Functional Priming of Human Cord Blood Derived Haematopoietic Stem and Progenitor Cells

Lead Research Organisation: University College London
Department Name: Cancer Biology


Pioneered more than half a century ago blood transplants are now routinely conducted at many hospitals in the UK and abroad. The cells that make transplant work are blood stem cells. There is till much we don't know about blood stem cells which are very rare (only 1 in a 100,000 cells in the bone marrow is a stem cell) and importantly we can't grow them effectively in a dish. If we could we would have an endless supply of cells for transplants and could learn more about them such as how they grow and divide and how they turn in to the red blood cells that carry oxygen to our tissues, the platelets that make clots when we get wounded, and the white cells that fight infection in our bodies. Our project is aimed at trying to make the stem cells derived from cord blood, taken when other give birth, more efficient so that they make better transplants. This would increase the numb prof patients that could benefit from transplant and may make transplants cheaper and more efficient. We have found a gene that we thinks can help with this and so we plan to test its activities and work out how it makes stem cell functions better, we think it activates them and puts them in a heightened state of activity - sort of a 'red alert'. It probably does this by recruiting other genes - i.e. building a network that together controls stem cells. These kinds of networks or genetic circuits are important in all aspect soft cell g-fucntion an human development so understanding hewn works should could broader insight in general principles at play and may be useful in other kinds of stem cells.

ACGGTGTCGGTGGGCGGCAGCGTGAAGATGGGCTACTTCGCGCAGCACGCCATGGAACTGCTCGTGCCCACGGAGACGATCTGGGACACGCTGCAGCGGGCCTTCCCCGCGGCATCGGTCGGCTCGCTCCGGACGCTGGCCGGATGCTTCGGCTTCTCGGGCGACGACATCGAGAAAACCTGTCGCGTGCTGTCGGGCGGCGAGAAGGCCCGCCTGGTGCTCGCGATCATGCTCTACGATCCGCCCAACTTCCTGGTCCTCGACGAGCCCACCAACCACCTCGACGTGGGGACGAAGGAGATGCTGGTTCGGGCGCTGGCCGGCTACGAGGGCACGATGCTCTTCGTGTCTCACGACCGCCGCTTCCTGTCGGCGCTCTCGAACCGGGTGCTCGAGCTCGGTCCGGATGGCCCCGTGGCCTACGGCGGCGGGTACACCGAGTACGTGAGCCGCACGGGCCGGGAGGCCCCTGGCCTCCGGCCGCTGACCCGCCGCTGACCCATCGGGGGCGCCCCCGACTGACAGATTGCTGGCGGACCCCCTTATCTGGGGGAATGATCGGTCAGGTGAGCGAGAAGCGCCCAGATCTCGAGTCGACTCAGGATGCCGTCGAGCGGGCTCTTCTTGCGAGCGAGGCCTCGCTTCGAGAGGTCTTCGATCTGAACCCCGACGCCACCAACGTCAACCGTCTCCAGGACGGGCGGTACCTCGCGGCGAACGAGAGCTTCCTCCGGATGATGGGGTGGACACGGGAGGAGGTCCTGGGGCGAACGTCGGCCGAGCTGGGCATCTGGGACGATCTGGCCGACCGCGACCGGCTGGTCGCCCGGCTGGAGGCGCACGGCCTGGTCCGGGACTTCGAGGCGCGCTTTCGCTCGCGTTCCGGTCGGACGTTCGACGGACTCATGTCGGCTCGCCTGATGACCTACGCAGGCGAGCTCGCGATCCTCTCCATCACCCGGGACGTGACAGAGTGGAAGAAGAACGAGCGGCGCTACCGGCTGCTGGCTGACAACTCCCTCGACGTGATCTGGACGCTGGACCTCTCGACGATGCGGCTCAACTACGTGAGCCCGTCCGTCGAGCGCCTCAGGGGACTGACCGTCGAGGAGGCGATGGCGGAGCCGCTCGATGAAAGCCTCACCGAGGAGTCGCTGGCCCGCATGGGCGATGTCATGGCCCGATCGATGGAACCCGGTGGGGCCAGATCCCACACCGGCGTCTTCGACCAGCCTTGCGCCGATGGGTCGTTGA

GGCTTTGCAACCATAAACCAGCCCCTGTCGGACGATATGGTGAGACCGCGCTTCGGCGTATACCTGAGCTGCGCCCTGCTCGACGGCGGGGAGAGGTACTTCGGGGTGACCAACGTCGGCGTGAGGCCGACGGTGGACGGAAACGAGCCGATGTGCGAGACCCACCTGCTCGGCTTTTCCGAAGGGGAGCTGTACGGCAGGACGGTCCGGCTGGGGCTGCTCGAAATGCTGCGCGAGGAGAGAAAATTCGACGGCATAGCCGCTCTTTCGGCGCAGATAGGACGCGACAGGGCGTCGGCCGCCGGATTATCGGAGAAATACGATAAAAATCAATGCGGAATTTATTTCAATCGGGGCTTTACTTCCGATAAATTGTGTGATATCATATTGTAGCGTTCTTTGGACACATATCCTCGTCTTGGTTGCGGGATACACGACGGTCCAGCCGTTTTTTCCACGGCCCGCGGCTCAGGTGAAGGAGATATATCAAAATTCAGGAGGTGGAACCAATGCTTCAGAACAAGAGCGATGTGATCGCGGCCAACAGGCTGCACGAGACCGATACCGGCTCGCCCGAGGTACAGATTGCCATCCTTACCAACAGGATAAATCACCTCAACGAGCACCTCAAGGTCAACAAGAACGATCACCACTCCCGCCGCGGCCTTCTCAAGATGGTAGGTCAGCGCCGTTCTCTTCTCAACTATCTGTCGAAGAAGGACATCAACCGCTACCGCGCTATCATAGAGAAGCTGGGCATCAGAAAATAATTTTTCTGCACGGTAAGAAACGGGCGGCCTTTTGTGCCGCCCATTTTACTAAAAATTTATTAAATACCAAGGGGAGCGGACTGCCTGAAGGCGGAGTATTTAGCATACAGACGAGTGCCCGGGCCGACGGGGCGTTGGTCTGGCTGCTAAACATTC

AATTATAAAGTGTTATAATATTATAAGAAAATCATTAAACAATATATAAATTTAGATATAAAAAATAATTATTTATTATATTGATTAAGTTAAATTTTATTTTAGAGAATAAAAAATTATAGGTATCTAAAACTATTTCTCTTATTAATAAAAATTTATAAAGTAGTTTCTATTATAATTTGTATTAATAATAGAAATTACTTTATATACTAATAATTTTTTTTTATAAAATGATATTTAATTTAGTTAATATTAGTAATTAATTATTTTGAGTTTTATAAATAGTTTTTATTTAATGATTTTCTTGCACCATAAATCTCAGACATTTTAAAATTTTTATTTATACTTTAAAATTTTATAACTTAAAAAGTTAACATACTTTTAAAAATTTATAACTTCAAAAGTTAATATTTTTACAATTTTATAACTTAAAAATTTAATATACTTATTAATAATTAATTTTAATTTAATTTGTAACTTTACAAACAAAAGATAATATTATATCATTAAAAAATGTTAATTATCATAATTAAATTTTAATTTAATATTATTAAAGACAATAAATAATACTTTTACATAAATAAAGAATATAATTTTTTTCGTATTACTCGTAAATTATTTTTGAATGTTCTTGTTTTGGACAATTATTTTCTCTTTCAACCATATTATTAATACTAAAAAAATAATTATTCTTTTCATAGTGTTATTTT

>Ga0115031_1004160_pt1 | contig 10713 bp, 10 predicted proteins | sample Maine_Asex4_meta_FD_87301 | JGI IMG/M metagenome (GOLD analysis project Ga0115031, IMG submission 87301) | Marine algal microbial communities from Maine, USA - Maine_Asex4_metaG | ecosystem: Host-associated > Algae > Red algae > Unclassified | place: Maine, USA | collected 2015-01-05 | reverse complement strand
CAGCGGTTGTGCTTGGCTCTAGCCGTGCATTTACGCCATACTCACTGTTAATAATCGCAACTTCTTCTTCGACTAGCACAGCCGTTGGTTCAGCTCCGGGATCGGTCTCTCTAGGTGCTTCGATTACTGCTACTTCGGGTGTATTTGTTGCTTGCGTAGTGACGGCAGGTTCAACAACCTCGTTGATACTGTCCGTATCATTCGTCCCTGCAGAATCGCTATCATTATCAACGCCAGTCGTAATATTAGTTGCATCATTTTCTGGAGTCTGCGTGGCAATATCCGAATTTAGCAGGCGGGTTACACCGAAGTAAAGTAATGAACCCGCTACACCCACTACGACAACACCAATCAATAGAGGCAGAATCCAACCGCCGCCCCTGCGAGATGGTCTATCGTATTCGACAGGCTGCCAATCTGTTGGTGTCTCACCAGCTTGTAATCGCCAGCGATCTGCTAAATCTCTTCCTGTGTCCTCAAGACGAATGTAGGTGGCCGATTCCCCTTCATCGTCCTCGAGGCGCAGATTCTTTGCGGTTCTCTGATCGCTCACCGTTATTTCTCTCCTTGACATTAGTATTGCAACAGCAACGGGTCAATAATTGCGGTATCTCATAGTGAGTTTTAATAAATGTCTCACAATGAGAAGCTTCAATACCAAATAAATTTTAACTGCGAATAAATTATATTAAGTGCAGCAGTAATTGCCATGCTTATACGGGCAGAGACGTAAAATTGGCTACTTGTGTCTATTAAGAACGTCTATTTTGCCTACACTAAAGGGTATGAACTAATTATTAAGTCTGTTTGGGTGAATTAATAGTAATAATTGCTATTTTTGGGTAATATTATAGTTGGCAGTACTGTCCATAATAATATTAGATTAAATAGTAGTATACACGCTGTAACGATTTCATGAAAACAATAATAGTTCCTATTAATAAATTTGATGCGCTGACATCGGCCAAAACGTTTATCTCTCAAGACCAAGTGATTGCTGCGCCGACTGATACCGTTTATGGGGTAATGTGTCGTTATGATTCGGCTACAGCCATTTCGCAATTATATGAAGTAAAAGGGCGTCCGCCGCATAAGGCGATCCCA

Technical Summary

Stem cells are important in normal development, for tissue homeostasis and for regenerative medicine. Understanding the regulation of cell fate in stem and progenitor compartments would lend insight into stem cell physiology and its pathology in diseases such as cancer. Despite the extensive analysis of Haematopoiesis as a paradigm for somatic stem cells, blood stem cells cannot routinely be expanded ex vivo. This limits study of their cell fate control mechanisms but also constrains the use of cord blood units in clinical transplant settings. We have shown that Nov/ CCN3 may enhance the functional capacity of CB stem cells and we propose to evaluate its impact on a number of engraftment parameters in a xenograft model to establish and optimise it potential as a therapeutic. We will also dissect its mechanism of action with a view to establishing genes and pathway that may further enhance stem cell potential but also to understand how Nov effects what we hypothesise to be a more global change in cellular state akin, at least conceptually, to the Naive to Primed transition reported for pluripotent stem cells.

Planned Impact